Disjunctive Logic Programming (DLP) is an advanced formalism for knowledge representation and reasoning, which is very expressive in a precise mathematical sense: it allows to express every property of finite structures that is decidable in the complexity class SigmaP2 (NP^NP). Thus, under widely believed assumptions, DLP is strictly more expressive than normal (disjunction-free) logic programming, whose expressiveness is limited to properties decidable in NP. Importantly, apart from enlarging the class of applications which can be encoded in the language, disjunction often allows for representing problems of lower complexity in a simpler and more natural fashion. This paper presents the DLV system, which is widely considered the state-of-the-art implementation of disjunctive logic programming, and addresses several aspects. As for problem solving, we provide a formal definition of its kernel language, function-free disjunctive logic programs (also known as disjunctive datalog), extended by weak constraints, which are a powerful tool to express optimization problems. We then illustrate the usage of DLV as a tool for knowledge representation and reasoning, describing a new declarative programming methodology which allows one to encode complex problems (up to DeltaP3-complete problems) in a declarative fashion. On the foundational side, we provide a detailed analysis of the computational complexity of the language of DLV, and by deriving new complexity results we chart a complete picture of the complexity of this language and important fragments thereof. Furthermore, we illustrate the general architecture of the DLV system which has been influenced by these results. As for applications, we overview application front-ends which have been developed on top of DLV to solve specific knowledge representation tasks, and we briefly describe the main international projects investigating the potential of the system for industrial exploitation. Finally, we report about thorough experimentation and benchmarking, which has been carried out to assess the efficiency of the system. The experimental results confirm the solidity of DLV and highlight its potential for emerging application areas like knowledge management and information integration.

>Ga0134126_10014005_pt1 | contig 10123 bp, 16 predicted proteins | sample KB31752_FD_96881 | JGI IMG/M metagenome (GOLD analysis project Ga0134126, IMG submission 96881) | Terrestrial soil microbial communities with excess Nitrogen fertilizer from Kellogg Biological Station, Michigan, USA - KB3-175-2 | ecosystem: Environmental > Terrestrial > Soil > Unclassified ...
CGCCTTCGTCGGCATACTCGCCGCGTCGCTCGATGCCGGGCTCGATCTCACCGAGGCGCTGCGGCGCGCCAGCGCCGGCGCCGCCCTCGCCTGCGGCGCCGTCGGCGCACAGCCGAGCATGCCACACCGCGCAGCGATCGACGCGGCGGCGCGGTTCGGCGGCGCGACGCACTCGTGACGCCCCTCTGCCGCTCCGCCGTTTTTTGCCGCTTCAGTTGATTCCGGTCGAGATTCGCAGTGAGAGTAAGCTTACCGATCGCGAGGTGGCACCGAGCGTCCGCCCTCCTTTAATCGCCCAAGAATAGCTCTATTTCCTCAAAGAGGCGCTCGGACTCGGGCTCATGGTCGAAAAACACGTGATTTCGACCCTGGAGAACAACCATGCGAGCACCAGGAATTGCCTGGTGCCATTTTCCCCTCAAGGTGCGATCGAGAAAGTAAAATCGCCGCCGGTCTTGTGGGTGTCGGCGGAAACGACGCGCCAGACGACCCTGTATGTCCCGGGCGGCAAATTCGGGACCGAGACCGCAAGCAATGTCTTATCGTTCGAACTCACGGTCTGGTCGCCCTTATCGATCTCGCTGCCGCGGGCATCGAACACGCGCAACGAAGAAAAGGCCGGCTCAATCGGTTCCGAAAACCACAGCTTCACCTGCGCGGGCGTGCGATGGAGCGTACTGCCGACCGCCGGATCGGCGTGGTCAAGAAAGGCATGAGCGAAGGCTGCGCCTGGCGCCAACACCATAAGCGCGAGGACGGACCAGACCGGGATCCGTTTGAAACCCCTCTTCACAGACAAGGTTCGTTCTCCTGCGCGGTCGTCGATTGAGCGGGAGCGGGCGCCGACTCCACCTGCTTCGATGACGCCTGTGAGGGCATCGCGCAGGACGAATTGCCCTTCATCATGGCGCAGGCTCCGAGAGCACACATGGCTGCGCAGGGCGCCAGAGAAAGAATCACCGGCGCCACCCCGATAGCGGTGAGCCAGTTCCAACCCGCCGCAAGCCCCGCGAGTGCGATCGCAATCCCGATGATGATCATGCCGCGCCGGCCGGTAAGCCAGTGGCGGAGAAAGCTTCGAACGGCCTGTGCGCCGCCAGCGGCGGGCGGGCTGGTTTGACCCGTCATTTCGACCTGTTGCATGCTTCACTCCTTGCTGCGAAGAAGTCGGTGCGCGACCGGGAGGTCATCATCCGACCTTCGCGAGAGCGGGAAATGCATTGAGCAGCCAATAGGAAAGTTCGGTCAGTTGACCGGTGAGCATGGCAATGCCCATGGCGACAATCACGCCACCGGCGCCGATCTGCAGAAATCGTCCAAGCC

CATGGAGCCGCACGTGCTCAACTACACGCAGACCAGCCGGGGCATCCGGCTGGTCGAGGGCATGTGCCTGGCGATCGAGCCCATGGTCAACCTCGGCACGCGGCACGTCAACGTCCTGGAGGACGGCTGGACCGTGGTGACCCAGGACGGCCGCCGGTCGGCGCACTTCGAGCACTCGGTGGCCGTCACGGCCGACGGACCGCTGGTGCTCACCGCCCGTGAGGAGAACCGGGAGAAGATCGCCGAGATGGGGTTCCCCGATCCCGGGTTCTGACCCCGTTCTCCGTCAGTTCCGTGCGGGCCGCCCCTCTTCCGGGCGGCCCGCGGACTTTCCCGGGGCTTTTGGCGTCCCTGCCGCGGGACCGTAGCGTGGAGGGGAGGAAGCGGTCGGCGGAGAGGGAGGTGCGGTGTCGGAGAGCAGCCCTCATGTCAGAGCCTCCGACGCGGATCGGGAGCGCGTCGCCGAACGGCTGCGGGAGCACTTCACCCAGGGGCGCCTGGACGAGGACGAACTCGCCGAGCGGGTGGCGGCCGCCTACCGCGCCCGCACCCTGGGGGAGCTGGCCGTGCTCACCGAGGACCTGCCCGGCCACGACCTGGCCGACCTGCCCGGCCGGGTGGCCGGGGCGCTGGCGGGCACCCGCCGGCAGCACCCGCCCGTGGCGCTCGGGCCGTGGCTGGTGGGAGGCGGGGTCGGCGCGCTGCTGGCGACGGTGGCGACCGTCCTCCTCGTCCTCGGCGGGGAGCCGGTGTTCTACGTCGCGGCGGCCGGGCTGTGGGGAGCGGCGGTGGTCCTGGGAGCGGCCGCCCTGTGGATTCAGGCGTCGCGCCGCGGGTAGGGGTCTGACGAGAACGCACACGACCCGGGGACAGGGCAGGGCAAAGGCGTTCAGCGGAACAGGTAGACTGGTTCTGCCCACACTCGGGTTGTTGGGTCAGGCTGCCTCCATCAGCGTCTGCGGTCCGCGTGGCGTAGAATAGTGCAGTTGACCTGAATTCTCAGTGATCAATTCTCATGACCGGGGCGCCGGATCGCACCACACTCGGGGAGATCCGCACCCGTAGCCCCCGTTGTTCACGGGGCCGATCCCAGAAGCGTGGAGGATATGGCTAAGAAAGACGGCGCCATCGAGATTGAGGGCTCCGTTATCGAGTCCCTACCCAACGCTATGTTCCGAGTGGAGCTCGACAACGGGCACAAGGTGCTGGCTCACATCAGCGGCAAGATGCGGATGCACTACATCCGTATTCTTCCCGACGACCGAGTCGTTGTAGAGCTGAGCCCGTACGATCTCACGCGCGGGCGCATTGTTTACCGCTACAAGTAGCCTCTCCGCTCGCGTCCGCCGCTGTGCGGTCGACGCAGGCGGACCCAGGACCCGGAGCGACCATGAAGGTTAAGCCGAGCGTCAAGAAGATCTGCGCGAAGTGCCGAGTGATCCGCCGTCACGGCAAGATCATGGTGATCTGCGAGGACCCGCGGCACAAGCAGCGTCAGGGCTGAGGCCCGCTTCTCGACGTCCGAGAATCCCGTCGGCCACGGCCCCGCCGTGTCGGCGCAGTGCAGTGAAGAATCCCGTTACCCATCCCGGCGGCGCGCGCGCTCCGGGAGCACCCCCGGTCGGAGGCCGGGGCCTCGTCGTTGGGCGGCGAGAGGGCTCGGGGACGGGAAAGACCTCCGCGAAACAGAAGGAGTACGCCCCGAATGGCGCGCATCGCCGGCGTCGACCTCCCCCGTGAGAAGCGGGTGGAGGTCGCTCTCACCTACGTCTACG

The DLV System for Knowledge Representation and Reasoning

LEONE, Nicola;FABER, WOLFGANG;PERRI, Simona;SCARCELLO, Francesco
2006-01-01

Abstract

Disjunctive Logic Programming (DLP) is an advanced formalism for knowledge representation and reasoning, which is very expressive in a precise mathematical sense: it allows to express every property of finite structures that is decidable in the complexity class SigmaP2 (NP^NP). Thus, under widely believed assumptions, DLP is strictly more expressive than normal (disjunction-free) logic programming, whose expressiveness is limited to properties decidable in NP. Importantly, apart from enlarging the class of applications which can be encoded in the language, disjunction often allows for representing problems of lower complexity in a simpler and more natural fashion. This paper presents the DLV system, which is widely considered the state-of-the-art implementation of disjunctive logic programming, and addresses several aspects. As for problem solving, we provide a formal definition of its kernel language, function-free disjunctive logic programs (also known as disjunctive datalog), extended by weak constraints, which are a powerful tool to express optimization problems. We then illustrate the usage of DLV as a tool for knowledge representation and reasoning, describing a new declarative programming methodology which allows one to encode complex problems (up to DeltaP3-complete problems) in a declarative fashion. On the foundational side, we provide a detailed analysis of the computational complexity of the language of DLV, and by deriving new complexity results we chart a complete picture of the complexity of this language and important fragments thereof. Furthermore, we illustrate the general architecture of the DLV system which has been influenced by these results. As for applications, we overview application front-ends which have been developed on top of DLV to solve specific knowledge representation tasks, and we briefly describe the main international projects investigating the potential of the system for industrial exploitation. Finally, we report about thorough experimentation and benchmarking, which has been carried out to assess the efficiency of the system. The experimental results confirm the solidity of DLV and highlight its potential for emerging application areas like knowledge management and information integration.
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Utilizza questo identificativo per citare o creare un link a questo documento: https://hdl.handle.net/20.500.11770/130668
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